OUR CYN­I­CISM IS PART OF LOW VOTER TURNOUT

The Woolwich Observer - - FRONT PAGE -

CYN­I­CISM ABOUT POLITI­CIANS, BU­REAU­CRATS and the sys­tem of gov­er­nance, we’re told, has many of us turn­ing away from pol­i­tics.

Our dis­taste for how pol­i­tics is done is partly to blame for fall­ing voter turnout num­bers, es­pe­cially among young peo­ple.

Cyn­i­cism, in that assessment, breed dis­en­gage­ment. Many of us barely take no­tice. When we do, how­ever, it’s usu­ally be­cause the govern­ment has done some­thing even more cor­rupt and egre­gious than we’ve come to ex­pect. That’s when we be­come in­volved enough to build up enough anger to vote the bums out at the next avail­able op­por­tu­nity.

That ap­pears to be the case just now, courtesy of the long list of scan­dals and in­com­pe­tence foisted on us by Kath­leen Wynne’s govern­ment. The lat­est fore­casts have the Lib­er­als tak­ing just five seats. The Pro­gres­sive Con­ser­va­tives are pro­jected to take 67, while the NDP will vault in sec­ond place with 52.

Cor­rup­tion is noth­ing new for Wynne and com­pany – she’s been mess­ing up since day-one. What would be new, how­ever, is see­ing some­thing stick, es­pe­cially given the party’s sur­pris­ing win in 2014. Well, mostly sur­pris­ing, as the pub­lic was gen­er­ally fed up with the party, but it had se­cured – i.e. paid off – sup­port from pub­lic sec­tor unions, the same groups that took all the money but since switched al­le­giances to the NDP, which is promis­ing even greater pay­offs at the pub­lic’s ex­pense.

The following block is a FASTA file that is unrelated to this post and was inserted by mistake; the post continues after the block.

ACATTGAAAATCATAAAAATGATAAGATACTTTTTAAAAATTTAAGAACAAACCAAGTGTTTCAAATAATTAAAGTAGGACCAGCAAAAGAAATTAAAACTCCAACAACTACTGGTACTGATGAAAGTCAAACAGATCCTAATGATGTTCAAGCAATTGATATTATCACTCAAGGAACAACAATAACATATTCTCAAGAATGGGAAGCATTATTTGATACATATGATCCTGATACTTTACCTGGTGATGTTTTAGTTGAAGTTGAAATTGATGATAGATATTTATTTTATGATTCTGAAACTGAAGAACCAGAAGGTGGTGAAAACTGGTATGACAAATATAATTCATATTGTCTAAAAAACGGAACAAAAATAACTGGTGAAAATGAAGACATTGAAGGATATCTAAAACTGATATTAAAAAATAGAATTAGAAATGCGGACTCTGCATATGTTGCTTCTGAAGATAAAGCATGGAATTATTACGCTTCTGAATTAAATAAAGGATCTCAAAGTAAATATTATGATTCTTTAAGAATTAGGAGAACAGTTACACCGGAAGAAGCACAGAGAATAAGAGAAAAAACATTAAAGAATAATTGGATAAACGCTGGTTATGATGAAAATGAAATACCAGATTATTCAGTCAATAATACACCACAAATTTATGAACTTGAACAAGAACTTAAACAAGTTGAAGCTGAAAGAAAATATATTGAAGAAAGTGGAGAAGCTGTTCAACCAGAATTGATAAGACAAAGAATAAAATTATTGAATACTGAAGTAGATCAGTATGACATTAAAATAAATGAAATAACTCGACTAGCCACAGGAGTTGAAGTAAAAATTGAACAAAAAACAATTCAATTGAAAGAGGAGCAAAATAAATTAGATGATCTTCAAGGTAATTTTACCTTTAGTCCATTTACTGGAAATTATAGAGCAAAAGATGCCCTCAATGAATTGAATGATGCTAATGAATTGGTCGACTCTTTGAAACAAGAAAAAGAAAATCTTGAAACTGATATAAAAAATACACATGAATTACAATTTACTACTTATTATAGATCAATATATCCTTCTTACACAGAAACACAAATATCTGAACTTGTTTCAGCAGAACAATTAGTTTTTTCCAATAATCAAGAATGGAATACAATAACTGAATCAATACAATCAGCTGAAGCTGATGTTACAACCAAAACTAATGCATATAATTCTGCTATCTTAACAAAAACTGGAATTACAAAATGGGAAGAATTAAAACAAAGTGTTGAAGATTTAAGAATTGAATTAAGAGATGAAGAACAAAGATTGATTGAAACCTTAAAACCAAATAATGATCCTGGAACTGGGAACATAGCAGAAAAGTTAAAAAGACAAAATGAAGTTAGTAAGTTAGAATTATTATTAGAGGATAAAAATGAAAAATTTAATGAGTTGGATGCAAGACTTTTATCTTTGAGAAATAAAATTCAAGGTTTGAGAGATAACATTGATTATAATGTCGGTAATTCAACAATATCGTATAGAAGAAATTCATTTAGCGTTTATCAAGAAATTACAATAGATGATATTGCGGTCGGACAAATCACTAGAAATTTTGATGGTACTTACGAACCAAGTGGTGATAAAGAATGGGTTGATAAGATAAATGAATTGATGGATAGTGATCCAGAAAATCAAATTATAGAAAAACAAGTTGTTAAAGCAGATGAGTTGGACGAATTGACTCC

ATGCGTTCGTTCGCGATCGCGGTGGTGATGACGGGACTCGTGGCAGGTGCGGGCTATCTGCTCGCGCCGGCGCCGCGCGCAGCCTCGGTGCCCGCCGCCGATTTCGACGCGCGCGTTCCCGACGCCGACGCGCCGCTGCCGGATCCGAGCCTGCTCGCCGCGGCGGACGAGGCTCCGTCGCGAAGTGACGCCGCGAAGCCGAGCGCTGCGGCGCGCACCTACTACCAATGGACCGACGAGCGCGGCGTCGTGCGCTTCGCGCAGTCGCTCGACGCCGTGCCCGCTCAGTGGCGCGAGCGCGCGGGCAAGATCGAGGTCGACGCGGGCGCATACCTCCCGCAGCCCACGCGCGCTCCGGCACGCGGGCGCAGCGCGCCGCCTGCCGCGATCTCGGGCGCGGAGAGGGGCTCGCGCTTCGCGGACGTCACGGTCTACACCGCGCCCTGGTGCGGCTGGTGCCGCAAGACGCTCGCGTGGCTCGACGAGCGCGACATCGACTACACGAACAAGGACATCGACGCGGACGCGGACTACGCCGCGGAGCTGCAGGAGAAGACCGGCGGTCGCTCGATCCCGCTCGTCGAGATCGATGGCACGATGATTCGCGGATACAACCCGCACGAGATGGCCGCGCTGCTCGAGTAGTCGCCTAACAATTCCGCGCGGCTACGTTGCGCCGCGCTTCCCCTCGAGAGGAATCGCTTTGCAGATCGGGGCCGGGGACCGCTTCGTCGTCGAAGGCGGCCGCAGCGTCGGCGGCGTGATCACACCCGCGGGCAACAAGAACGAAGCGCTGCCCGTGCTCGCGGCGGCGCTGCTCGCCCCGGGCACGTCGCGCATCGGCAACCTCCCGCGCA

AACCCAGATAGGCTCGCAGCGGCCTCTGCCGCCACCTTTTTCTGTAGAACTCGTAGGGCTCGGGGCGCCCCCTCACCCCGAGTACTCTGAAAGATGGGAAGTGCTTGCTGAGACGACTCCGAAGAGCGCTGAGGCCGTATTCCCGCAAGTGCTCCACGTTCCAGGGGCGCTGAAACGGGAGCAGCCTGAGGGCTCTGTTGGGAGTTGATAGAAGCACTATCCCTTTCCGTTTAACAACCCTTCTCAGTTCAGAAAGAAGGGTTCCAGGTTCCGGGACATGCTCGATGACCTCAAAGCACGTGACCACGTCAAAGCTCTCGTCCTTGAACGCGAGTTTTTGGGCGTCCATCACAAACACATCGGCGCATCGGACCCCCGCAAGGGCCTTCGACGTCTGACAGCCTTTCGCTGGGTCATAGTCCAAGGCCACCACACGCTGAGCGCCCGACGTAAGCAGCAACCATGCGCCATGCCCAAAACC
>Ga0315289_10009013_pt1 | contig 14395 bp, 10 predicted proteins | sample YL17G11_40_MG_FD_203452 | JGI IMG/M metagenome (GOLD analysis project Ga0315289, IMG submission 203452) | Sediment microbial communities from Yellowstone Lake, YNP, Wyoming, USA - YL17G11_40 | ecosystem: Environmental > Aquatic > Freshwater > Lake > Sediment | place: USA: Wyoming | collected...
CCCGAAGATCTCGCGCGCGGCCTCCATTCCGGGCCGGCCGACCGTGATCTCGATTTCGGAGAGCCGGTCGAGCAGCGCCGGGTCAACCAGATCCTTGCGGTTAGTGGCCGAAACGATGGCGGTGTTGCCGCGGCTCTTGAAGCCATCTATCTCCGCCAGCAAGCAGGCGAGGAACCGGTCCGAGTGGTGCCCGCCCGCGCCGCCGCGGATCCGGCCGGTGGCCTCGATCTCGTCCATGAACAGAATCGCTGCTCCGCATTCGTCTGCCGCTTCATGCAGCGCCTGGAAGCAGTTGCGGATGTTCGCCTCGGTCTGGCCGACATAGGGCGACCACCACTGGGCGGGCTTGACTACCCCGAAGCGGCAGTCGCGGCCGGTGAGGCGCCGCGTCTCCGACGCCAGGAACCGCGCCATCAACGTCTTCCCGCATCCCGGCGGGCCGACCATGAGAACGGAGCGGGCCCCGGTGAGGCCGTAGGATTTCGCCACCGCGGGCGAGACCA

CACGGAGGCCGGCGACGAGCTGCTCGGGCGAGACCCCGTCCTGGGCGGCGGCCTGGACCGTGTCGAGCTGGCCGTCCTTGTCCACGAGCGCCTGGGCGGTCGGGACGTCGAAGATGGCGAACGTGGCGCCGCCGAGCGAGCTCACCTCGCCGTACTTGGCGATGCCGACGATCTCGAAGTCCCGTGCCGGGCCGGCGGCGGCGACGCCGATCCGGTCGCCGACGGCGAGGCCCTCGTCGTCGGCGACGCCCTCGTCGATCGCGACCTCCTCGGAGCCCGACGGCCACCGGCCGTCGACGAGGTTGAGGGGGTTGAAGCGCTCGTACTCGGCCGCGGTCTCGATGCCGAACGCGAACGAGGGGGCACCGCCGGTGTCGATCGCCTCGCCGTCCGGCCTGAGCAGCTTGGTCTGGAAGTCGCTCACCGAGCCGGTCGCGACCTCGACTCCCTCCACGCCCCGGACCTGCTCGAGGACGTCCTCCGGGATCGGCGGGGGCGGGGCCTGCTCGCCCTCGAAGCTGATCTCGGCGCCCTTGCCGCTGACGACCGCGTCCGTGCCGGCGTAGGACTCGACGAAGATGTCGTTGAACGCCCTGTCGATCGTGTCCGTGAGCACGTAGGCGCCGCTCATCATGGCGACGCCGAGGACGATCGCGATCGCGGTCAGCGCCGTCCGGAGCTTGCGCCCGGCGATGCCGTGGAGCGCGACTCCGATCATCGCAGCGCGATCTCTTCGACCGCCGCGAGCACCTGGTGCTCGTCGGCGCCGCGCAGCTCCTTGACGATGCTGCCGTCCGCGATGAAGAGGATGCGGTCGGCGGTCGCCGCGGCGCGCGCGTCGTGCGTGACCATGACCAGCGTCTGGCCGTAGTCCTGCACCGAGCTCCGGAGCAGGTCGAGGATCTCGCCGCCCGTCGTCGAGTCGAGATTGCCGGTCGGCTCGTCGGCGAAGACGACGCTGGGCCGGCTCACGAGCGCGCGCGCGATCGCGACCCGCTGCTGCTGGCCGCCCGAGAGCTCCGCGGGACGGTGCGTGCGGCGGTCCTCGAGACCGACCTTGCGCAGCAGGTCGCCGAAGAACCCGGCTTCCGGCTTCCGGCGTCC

What we have in On­tario – and, re­ally, at all lev­els of govern­ment – is a re­verse Robin Hood sit­u­a­tion for the ben­e­fit of the votes govern­ment re­ceives. There is, of course, an even smaller few who ben­e­fit even more – these are the big donors and bene­fac­tors who pull the strings.

Not that the pub­lic sec­tor unions aren’t ma­jor bene­fac­tors, launch­ing third-party front groups to sup­port the pro­vin­cial Lib­er­als in elec­tions past. The unions pour mil­lions into such stunts.

Such fi­nanc­ing is il­le­gal at the fed­eral level, but the cor­rupt Wynne govern­ment was be­holden to the pub­lic sec­tor unions for its grip on power. It would not do the right thing, un­der any cir­cum­stance.

In ex­change for union sup­port, the Lib­er­als and NDP are de­ter­mined to con­tinue rob­bing Peter (re­minder: that’s us) to pay Paul. They will hap­pily run down the econ­omy and make pau­pers of all be­fore they will do what’s good for the peo­ple.

Ge­orge Bernard Shaw was pre­scient about the prac­tice: “A govern­ment that robs Peter to pay Paul can al­ways depend on the sup­port of Paul.”

While noth­ing akin to the full-time lob­by­ing and out­right cor­rup­tion of the cor­po­rate back­ers, the med­dling of public­sec­tor unions should be out­lawed, as they are fed­er­ally (not that there aren’t plenty of holes in the reg­u­la­tions). The govern­ment could eas­ily elim­i­nate all con­tri­bu­tions, lob­by­ing and third-party ad­ver­tis­ing, but there’s no will to do it.

Par­ti­sans turn a blind eye to all of the neg­a­tives, whether that’s in sup­port of a par­tic­u­lar party or a pet project. The rest of us look on ap­a­thet­i­cally, of­ten re­signed to the fact graft and cor­rup­tion abound. A few note that in­com­pe­tence is com­mon­place, from mu­nic­i­pal bu­reau­cra­cies through to the board­rooms of multi­na­tion­als.

The only way that’s go­ing to change is through the po­lit­i­cal will to push for true ac­count­abil­ity. The politi­cians won’t do it, how­ever, un­less we force them to: they’re happy with a self-serv­ing sys­tem that al­lows un­fet­tered ac­cess to the cookie jar for them­selves and their fi­nan­cial back­ers.

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